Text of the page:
WEDNESDAY, JUNE 20: A decision on whether the media can release more information on the leaked police investigation of the BHC has been delayed until Monday.

In the meantime, the three-man panel has continued the suspension of Chief Justice Richard Ground's refusal last Monday to suppress publication of any more of the files than have already been published.

On Monday the Court of Appeal will deliver its decision on a government appeal to ban publication until it can be tried in the Supreme Court

In the meantime, the three-man panel has continued the stay (suspension) of Chief Justice Richard Ground's refusal last Monday to suppress publication of any more of the files than have already been published.

Mr. Ground ruled that there should be no ban on publication pending a trial of the matter but allowed the government to appeal to the higher court because of the magnitude of the issues in the case, and extended a temporary injunction against public release.

Court of Appeal President Edward Zacca is hearing the case with Justices Gerald Nazareth and Sir Austin Ward.

Broadcaster ZBM News and newspaper The Mid-Ocean News in late May and early June reported excerpts from the police investigation of alleged wrongdoing at the quango from which housing officer Terrance St. Patrick Smith was convicted of 43 counts of false pretences and jailed for eight years.

The published material has named Premier Ewart Brown, former Premier Jennifer Smith - deposed by a party cabal including Dr. Brown right after the 2003 election - and former Housing Minister Nelson Bascome in the investigation of allegations of misconduct.

However, no one other than Mr. Smith was ever prosecuted but Mr. Bascome has since been indicted on separate theft and corruption charges.

Mr. Bascome and Dr. Brown yesterday filed writs in the Supreme Court against the four media companies in Bermuda, alleging defamation in the release of BHC material but failed in an attempt to stay the appeal pending the defamation trial.

The police have said that the original BHC files are missing and their only copy is abroad for forensic examination.

That information from the five-year-old enquiry is not under the gag, sought by the government for the Commissioner of Police and Attorney General.

Saul Froomkin QC, for the newspaper's parent company, argued this morning that the Commissioner had no legal standing to apply for an injunction, saying that any duty of confidence in regard to the BHC files was owed to the Crown and not the Commissioner.

Beyond that, he argued, the leaked files weren't "received in confidence", although he agreed that they are confidential in nature, and submitted that the Constitution doesn't protect from disclosure all information in police possession.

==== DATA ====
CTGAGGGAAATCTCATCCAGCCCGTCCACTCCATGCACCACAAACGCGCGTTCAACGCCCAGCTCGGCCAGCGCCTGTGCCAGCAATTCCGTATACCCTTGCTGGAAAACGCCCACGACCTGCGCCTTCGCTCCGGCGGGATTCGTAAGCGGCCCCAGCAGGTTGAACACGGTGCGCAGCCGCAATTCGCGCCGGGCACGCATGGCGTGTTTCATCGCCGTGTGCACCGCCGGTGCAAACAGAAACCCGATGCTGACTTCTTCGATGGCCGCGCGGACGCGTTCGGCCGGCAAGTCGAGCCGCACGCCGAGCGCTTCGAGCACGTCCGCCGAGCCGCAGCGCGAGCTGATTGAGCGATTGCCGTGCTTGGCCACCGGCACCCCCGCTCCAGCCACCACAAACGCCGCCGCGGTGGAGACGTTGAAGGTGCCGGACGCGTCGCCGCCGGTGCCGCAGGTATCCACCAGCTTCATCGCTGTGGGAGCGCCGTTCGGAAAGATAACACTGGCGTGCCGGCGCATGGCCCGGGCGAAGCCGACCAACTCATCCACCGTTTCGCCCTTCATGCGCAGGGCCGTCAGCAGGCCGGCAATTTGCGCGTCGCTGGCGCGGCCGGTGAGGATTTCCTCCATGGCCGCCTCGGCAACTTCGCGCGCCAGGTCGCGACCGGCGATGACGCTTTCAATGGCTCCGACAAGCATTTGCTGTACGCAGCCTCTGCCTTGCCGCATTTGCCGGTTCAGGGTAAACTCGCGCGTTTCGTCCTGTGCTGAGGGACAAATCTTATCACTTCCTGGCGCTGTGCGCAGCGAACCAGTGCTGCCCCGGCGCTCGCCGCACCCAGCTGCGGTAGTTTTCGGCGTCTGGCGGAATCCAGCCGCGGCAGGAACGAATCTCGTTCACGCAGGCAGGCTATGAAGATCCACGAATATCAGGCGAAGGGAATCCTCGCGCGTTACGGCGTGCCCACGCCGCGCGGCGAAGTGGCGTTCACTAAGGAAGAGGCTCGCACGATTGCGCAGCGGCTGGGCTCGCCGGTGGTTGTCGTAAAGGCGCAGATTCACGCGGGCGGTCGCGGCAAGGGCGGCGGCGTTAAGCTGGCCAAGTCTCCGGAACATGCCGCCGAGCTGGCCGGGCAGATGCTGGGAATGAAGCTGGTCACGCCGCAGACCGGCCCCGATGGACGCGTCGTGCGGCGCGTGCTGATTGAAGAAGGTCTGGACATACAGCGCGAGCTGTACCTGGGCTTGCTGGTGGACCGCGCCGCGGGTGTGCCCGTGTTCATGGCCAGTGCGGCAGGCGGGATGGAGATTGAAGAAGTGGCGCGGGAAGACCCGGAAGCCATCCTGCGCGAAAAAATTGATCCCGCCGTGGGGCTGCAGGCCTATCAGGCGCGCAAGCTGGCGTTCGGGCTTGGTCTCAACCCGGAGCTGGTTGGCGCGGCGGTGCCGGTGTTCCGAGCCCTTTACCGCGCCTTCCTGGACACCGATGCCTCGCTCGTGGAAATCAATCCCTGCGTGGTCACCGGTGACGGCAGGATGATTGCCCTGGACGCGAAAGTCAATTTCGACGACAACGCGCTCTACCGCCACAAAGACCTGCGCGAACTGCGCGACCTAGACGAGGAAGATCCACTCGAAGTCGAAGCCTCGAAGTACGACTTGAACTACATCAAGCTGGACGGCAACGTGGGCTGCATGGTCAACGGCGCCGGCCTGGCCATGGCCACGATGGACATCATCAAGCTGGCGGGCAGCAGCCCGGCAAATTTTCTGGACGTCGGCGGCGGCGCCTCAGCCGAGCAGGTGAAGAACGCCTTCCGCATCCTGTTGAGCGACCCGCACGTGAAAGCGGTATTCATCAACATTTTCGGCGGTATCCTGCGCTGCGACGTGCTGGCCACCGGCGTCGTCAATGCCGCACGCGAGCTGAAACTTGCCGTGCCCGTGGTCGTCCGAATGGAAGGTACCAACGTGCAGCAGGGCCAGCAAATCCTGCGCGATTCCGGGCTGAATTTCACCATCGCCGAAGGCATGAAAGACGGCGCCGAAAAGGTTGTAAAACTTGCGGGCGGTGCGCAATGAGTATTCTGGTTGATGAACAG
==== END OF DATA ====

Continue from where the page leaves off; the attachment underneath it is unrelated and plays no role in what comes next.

Only information legally recognised as of a high degree of confidence is covered, Mr. Froomkin said, such as communication between a doctor and patient or priest and confessor.

Reinforcing arguments he made before the Supreme Court, the barrister identified two rights that he said that his client - and the media at large - enjoys as being the right to disclose iniquity even in breach of confidence and the freedom of expression under the Constitution, especially when it's in the public interest.

He said the information in the BHC files was of public interest because official iniquity that it contains, which outweighs the right to confidentiality.

"The [legal] authorities," Mr. Froomkin said after reading copiously from cases on the subject from the English courts, "are becoming more liberal than in the past."

Justice Ward later in the hearing remarked to government lawyer Delroy Duncan during his reply to Mr. Froomkin that the DPP's reported decision not to proceed against public figures killed any prosecution but not the public interest.

"It only adds to it," he said. "If someone has a copy of the Criminal Code and knows of a provision that's relevant he could wonder how the DPP reached his conclusion."

Returning to an earlier point, Mr. Froomkin said that an injunction can't be granted in advance of a news article when it isn't known what it may contain - a reference to the absence in either court of the BHC investigation documents or copies.

Each side has said that the other should be required to produce them to prove their case.

Referring to the arrests this week and last of Auditor General Larry Dennis and two men thought to have links to the governing Progressive Labour Party, Mr. Froomkin said that there is public disquiet over the leaks and the investigation contents.

The lawyer continued that the DPP's advice to the police at the time not to interview the prominent figures named in the investigation because there were no reasonable grounds to believe they had engaged in wrongdoing was "with respect, absolute nonsense".

The court will deliver its judgement at 10 am on Monday.